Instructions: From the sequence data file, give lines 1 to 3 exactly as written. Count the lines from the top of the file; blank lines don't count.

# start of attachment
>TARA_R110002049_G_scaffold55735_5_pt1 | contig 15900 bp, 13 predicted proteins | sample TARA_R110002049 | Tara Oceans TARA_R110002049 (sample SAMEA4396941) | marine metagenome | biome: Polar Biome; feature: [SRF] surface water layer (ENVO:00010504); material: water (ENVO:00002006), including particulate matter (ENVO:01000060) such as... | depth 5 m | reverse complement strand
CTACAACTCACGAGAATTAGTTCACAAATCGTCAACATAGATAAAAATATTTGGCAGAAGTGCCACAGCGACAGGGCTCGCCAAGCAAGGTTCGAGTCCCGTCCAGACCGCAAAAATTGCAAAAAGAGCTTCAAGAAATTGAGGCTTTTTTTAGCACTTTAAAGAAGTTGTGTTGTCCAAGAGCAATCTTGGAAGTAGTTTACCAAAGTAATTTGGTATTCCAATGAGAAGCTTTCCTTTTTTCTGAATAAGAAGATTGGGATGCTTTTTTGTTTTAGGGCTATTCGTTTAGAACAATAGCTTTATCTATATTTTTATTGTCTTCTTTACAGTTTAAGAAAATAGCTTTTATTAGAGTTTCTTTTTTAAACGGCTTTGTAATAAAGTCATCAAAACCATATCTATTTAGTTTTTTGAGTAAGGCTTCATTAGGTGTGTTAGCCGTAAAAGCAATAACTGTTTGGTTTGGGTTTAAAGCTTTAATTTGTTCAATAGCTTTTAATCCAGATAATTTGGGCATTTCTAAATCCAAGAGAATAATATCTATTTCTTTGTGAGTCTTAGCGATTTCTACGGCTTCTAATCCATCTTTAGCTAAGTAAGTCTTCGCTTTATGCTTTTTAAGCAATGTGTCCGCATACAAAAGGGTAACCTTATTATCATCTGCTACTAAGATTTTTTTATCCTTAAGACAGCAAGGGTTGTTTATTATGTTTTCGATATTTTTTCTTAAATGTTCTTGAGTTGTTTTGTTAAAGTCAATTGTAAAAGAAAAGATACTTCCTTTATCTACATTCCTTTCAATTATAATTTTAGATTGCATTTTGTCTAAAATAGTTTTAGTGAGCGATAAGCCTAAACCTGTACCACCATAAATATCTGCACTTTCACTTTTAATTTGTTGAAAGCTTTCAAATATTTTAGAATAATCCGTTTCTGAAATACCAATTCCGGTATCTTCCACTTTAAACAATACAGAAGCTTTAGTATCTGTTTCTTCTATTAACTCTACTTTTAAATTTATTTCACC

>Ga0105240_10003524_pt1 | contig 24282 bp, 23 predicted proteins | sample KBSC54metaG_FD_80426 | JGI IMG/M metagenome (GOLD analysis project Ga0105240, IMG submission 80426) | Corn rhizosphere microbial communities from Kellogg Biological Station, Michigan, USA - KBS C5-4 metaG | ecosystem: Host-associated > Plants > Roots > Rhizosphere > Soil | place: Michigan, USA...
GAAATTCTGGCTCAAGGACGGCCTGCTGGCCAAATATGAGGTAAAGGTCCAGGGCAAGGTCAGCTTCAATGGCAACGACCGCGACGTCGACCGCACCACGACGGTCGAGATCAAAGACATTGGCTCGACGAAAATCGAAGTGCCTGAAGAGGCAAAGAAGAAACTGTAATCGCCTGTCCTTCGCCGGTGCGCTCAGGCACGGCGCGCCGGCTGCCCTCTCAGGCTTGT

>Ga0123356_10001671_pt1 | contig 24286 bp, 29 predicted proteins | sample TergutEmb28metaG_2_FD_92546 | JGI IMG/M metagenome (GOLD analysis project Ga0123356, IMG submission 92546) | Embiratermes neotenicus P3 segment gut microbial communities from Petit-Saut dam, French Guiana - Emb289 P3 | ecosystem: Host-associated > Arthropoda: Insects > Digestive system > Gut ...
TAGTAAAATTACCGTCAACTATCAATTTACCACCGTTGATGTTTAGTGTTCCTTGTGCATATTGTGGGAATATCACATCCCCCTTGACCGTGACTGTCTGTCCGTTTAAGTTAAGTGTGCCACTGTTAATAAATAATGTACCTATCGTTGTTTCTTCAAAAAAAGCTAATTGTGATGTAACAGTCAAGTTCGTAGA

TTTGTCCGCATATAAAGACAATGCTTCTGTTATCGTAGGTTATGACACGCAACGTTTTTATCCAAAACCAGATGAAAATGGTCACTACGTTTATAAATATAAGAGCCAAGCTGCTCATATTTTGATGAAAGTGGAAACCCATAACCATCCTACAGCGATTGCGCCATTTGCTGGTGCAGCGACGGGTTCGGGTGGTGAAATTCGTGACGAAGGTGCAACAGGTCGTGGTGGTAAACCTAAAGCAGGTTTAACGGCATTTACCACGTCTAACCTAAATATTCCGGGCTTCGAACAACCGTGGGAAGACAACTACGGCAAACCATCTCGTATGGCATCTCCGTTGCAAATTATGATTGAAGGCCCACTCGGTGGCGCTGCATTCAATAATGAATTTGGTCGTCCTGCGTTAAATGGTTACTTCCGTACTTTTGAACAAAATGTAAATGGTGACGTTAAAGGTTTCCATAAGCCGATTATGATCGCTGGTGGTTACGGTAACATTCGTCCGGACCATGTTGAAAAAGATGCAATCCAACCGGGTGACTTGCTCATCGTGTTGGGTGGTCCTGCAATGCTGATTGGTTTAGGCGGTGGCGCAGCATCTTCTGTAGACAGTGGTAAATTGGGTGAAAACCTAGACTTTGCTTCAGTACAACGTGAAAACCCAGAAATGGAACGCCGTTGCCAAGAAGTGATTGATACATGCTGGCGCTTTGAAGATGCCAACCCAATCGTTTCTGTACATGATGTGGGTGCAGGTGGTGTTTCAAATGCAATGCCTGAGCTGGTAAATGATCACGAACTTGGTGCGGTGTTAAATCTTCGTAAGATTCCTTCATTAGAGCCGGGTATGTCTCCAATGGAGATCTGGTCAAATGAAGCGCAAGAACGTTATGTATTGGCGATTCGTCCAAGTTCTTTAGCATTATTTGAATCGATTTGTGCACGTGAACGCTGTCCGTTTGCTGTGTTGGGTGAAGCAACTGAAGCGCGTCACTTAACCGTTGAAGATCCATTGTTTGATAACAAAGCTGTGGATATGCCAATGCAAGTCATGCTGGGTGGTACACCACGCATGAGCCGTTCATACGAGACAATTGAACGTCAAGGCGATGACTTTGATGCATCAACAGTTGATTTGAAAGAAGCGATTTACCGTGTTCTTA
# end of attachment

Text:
>TARA_R110002049_G_scaffold55735_5_pt1 | contig 15900 bp, 13 predicted proteins | sample TARA_R110002049 | Tara Oceans TARA_R110002049 (sample SAMEA4396941) | marine metagenome | biome: Polar Biome; feature: [SRF] surface water layer (ENVO:00010504); material: water (ENVO:00002006), including particulate matter (ENVO:01000060) such as... | depth 5 m | reverse complement strand
CTACAACTCACGAGAATTAGTTCACAAATCGTCAACATAGATAAAAATATTTGGCAGAAGTGCCACAGCGACAGGGCTCGCCAAGCAAGGTTCGAGTCCCGTCCAGACCGCAAAAATTGCAAAAAGAGCTTCAAGAAATTGAGGCTTTTTTTAGCACTTTAAAGAAGTTGTGTTGTCCAAGAGCAATCTTGGAAGTAGTTTACCAAAGTAATTTGGTATTCCAATGAGAAGCTTTCCTTTTTTCTGAATAAGAAGATTGGGATGCTTTTTTGTTTTAGGGCTATTCGTTTAGAACAATAGCTTTATCTATATTTTTATTGTCTTCTTTACAGTTTAAGAAAATAGCTTTTATTAGAGTTTCTTTTTTAAACGGCTTTGTAATAAAGTCATCAAAACCATATCTATTTAGTTTTTTGAGTAAGGCTTCATTAGGTGTGTTAGCCGTAAAAGCAATAACTGTTTGGTTTGGGTTTAAAGCTTTAATTTGTTCAATAGCTTTTAATCCAGATAATTTGGGCATTTCTAAATCCAAGAGAATAATATCTATTTCTTTGTGAGTCTTAGCGATTTCTACGGCTTCTAATCCATCTTTAGCTAAGTAAGTCTTCGCTTTATGCTTTTTAAGCAATGTGTCCGCATACAAAAGGGTAACCTTATTATCATCTGCTACTAAGATTTTTTTATCCTTAAGACAGCAAGGGTTGTTTATTATGTTTTCGATATTTTTTCTTAAATGTTCTTGAGTTGTTTTGTTAAAGTCAATTGTAAAAGAAAAGATACTTCCTTTATCTACATTCCTTTCAATTATAATTTTAGATTGCATTTTGTCTAAAATAGTTTTAGTGAGCGATAAGCCTAAACCTGTACCACCATAAATATCTGCACTTTCACTTTTAATTTGTTGAAAGCTTTCAAATATTTTAGAATAATCCGTTTCTGAAATACCAATTCCGGTATCTTCCACTTTAAACAATACAGAAGCTTTAGTATCTGTTTCTTCTATTAACTCTACTTTTAAATTTATTTCACC

>Ga0105240_10003524_pt1 | contig 24282 bp, 23 predicted proteins | sample KBSC54metaG_FD_80426 | JGI IMG/M metagenome (GOLD analysis project Ga0105240, IMG submission 80426) | Corn rhizosphere microbial communities from Kellogg Biological Station, Michigan, USA - KBS C5-4 metaG | ecosystem: Host-associated > Plants > Roots > Rhizosphere > Soil | place: Michigan, USA...